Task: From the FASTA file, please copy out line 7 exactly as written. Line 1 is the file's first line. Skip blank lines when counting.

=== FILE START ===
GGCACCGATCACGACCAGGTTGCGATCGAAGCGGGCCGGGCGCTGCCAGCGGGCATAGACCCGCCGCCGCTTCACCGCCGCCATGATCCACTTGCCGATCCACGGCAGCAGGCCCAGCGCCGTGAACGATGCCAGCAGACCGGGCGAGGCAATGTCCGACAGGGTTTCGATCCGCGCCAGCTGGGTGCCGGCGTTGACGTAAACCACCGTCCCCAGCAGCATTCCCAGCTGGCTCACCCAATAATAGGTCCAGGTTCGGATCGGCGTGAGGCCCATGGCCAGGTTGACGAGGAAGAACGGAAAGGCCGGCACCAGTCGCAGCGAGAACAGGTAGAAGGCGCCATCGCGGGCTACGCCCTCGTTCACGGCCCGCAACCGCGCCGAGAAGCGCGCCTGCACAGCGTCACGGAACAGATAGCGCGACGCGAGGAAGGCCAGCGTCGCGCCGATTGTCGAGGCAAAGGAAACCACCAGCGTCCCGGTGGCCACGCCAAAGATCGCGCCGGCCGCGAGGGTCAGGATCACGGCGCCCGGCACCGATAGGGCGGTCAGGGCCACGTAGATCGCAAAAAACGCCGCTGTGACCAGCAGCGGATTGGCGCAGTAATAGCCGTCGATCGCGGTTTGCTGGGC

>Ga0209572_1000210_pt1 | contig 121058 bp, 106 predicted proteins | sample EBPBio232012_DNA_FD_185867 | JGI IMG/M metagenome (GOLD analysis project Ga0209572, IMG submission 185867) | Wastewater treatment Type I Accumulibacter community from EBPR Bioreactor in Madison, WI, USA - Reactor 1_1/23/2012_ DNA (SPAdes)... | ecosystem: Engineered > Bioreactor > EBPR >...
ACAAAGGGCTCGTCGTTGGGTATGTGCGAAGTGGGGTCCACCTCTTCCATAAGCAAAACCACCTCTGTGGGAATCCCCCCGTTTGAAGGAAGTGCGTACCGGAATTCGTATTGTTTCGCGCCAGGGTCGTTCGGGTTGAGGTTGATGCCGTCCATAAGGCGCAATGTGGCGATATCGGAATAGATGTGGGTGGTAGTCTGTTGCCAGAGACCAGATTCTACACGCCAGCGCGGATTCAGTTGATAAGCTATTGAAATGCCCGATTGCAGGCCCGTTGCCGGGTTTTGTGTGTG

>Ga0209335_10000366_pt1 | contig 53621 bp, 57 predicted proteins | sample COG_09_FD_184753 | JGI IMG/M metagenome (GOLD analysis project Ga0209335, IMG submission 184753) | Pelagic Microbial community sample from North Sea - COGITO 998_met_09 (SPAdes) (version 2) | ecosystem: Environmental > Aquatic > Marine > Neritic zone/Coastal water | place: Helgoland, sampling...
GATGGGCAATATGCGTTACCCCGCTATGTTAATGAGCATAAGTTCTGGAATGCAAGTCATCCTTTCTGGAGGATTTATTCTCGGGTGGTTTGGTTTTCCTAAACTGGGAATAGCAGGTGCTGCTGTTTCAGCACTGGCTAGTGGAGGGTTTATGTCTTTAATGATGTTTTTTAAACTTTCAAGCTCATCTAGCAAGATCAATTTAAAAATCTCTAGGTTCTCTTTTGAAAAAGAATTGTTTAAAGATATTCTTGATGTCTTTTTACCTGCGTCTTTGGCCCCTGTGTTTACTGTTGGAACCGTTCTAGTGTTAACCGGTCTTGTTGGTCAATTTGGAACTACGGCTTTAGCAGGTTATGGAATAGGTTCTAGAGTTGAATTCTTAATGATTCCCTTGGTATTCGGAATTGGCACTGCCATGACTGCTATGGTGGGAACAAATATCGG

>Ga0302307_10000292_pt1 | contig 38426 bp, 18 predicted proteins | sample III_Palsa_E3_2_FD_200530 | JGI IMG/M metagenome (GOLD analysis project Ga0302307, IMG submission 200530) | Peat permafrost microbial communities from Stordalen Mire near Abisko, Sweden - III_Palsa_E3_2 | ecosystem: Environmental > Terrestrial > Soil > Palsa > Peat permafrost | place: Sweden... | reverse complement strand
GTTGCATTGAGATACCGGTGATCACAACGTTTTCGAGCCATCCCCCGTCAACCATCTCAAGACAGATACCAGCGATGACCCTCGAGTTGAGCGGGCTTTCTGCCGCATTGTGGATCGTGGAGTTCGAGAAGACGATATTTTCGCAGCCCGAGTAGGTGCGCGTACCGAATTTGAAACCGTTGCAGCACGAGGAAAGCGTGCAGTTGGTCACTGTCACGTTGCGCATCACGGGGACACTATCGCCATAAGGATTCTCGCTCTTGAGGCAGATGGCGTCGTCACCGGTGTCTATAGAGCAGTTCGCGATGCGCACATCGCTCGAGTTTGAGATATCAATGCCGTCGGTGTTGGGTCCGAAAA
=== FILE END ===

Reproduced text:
GTTGCATTGAGATACCGGTGATCACAACGTTTTCGAGCCATCCCCCGTCAACCATCTCAAGACAGATACCAGCGATGACCCTCGAGTTGAGCGGGCTTTCTGCCGCATTGTGGATCGTGGAGTTCGAGAAGACGATATTTTCGCAGCCCGAGTAGGTGCGCGTACCGAATTTGAAACCGTTGCAGCACGAGGAAAGCGTGCAGTTGGTCACTGTCACGTTGCGCATCACGGGGACACTATCGCCATAAGGATTCTCGCTCTTGAGGCAGATGGCGTCGTCACCGGTGTCTATAGAGCAGTTCGCGATGCGCACATCGCTCGAGTTTGAGATATCAATGCCGTCGGTGTTGGGTCCGAAAA